With the near mournful and solitary horn leit-motif for Luke Skywalker, which is instantly recognisable that raises its head every so often throughout the work beginning as a poignant and fragile sounding piece but becoming a full-blown arrangement with the poignancy heightened and transformed into a more substantial and lush piece by surging and proud sounding strings that are embellished by brass, giving it a mesmeric quality that tugs at the heartstrings and washes over the listener in waves of emotion. The composer utilises this and it has a more pronounced impact in the cue, OLD FRIENDS, which in the first instant is low and ominous, but swiftly develops into a combination of both Luke and Leia’s themes. I cannot really say a lot more about the score, it is after all a STAR WARS soundtrack, and its John Williams, so what more could you possibly want, I will say however, that in my very humble opinion, THE LAST JEDI, does stand out more than its predecessor, there seems to be more for us to get our teeth into here, the last track, FINALE, is a delight, it is after all an overture of sorts, and contains all of the major themes from the score, thus combining old with new for a glorious 8 minutes or so. For a series of movies that has endured for so many years, it is surprising that the musical side of things has not become a little cliched or stale, but on listening to THE LAST JEDI, there is no chance of that happening, William’s unearths old and familiar themes and introduces new and vibrantly fresh pieces that will delight, thrill and inspire. Love the score, all 1 hour and 17 minutes of it. Buy this NOW….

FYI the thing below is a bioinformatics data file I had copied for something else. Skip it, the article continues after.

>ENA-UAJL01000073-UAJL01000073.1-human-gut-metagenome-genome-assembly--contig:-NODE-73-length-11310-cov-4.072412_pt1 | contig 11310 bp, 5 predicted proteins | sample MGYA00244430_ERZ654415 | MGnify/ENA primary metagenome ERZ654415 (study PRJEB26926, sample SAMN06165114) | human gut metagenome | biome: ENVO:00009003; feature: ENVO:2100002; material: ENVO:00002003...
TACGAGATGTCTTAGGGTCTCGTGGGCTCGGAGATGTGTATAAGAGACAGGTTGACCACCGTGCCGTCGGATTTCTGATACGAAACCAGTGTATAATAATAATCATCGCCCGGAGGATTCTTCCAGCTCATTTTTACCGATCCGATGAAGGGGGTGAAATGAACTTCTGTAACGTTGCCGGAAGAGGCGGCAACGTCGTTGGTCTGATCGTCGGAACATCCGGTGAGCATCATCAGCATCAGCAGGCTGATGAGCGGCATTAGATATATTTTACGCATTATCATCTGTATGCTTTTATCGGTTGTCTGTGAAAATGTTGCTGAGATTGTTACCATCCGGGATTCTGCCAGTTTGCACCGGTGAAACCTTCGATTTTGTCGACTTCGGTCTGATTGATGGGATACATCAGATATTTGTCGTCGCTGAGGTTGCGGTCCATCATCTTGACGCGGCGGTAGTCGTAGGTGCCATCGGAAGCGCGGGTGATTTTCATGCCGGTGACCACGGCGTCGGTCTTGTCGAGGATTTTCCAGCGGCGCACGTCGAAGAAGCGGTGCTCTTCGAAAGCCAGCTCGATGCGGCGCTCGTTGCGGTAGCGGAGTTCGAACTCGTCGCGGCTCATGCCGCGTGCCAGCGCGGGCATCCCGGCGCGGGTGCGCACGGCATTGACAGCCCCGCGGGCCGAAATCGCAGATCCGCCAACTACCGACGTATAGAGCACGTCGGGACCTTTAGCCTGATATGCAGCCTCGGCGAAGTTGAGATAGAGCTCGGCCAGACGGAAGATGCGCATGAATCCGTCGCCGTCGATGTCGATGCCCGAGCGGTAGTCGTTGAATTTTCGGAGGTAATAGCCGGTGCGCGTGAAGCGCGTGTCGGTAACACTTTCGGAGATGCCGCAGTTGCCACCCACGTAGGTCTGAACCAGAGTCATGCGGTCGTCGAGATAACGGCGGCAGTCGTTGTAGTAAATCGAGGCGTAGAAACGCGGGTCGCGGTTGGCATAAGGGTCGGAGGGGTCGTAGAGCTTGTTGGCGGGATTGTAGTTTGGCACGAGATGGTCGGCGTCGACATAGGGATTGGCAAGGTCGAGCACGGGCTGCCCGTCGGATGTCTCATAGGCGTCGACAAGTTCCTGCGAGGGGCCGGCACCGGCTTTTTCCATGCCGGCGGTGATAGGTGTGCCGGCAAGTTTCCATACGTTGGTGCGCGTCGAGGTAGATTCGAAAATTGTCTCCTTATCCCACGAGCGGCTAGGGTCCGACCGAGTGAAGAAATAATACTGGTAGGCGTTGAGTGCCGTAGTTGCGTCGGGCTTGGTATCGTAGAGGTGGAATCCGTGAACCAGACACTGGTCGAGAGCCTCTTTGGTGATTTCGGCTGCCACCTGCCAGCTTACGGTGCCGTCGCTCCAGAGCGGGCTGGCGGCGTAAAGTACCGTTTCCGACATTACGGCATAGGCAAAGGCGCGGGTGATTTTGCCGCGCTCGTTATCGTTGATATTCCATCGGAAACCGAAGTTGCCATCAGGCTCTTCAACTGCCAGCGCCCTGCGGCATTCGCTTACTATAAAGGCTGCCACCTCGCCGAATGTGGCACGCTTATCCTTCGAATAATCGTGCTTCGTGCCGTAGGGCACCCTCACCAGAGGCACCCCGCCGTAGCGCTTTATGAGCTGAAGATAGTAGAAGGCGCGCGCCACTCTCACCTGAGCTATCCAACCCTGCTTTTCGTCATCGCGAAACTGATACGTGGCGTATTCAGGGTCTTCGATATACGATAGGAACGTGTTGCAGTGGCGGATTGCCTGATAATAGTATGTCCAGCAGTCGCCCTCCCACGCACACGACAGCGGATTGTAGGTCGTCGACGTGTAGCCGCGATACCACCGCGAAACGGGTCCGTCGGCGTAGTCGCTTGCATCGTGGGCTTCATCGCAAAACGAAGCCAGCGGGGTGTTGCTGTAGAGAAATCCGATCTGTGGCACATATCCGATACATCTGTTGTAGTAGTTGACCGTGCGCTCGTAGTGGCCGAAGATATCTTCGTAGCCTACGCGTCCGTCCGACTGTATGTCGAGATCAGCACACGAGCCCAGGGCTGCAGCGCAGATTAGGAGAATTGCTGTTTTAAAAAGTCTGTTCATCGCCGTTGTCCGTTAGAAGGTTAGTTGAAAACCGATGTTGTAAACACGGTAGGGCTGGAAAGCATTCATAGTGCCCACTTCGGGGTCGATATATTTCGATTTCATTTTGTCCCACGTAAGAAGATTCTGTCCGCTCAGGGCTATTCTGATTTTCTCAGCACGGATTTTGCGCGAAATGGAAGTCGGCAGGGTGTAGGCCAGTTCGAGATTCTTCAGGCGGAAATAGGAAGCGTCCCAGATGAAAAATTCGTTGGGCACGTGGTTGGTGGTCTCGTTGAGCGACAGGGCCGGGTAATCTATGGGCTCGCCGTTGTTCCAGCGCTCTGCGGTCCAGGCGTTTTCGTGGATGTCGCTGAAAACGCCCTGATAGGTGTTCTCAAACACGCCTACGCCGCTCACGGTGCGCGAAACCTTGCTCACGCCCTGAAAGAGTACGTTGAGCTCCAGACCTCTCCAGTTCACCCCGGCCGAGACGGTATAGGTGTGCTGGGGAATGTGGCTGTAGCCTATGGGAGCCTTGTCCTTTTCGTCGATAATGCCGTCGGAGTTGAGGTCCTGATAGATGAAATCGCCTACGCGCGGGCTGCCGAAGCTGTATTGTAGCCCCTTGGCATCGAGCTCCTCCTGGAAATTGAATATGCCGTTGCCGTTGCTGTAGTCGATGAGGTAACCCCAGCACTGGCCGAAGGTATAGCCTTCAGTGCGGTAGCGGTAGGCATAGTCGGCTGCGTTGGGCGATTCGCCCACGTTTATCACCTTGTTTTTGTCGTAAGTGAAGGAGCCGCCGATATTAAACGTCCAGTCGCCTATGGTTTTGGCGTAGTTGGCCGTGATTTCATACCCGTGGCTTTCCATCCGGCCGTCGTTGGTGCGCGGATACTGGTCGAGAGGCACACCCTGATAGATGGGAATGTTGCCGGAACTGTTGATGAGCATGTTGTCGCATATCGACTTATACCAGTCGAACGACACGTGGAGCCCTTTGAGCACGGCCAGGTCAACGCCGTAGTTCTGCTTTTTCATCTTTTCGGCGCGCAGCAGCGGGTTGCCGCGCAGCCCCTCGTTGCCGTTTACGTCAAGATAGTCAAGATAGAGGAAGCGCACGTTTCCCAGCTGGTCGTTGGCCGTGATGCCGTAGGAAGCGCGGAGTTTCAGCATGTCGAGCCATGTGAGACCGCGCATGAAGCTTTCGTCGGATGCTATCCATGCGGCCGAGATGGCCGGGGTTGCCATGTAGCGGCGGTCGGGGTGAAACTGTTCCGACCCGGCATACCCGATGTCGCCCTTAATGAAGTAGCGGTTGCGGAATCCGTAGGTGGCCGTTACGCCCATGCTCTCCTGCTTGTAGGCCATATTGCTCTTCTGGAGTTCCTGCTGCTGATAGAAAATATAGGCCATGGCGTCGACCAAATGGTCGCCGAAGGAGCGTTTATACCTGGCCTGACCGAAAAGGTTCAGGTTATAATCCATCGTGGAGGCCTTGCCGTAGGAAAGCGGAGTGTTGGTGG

Back in 2001 I came across this soundtrack, but kind of held back a little on getting it because I had not heard of the composers or performers involved on the score. But, I eventually went and got the compact disc, and was blown away by the great artistry and wonderful levels of performance that were held within the soundtrack. The film was not a great success, but it was also not a complete flop and many people still do speak of it now. Its appeal is I think the simplicity and the intimacy of the music. Performed on mainly guitar, with trumpet, cello, bass and percussion that are supported by a small but strong sounding string section and a handful of percussion and brass. I do remember reviewing the score for another web site or maybe it was a magazine, and it seemed to have got lost with many other articles from those days. So on re visiting the score I was moved to once again wax lyrical about its many attributes. The opening track, COWBOYS DREAM, is what it says in a musical form, a proud western flavoured theme, for solo guitar, strings and strummed guitar which acts as a background and an underlying foundation for the cue, it is in effect the main title of sorts, and acts as an appetizer for much of what is to follow, the up-tempo piece establishes itself immediately, with a haunting hook and an imposing lyrical sound that is hard to not become involved with. The second cue, CANYON SONATA, is somewhat more down beat with a plaintive guitar solo, picking out a Hispanic flavoured composition, that would certainly not be out of place in numerous Italian made westerns. Track three, is the actual Title track, ALL THE PRETTY HORSE, this is a variation of the first cue, however strings are brought into the equation, and Mariachi sounding trumpets and percussive elements that are laced with horns and it is given a sharpness and melodic quality via the flawless guitar solo, which takes centre stage. I suppose the best way to describe the score for ALL THE PRETTY HORSES is to say it is flavoured and coloured with country sounds that themselves are given a more dramatic feel via the subtle but ever present orchestral support throughout. Steel guitar, electric bass and solo guitar performances dominate much of the soundtrack, but the instruments are used in both the conventional and more unconventional manner, the performers experimenting with way to achieve the effecting sounds. There are also substantial contributions from, accordion, mandolin and Viola, which either perform together or as solo contributions to create a work that is attractive and beautifully melodic  The soundtrack is the work of a trio of writers, Marty Stuart, Larry Paxton and Kristin Wilkinson, with the score being performed by various artists.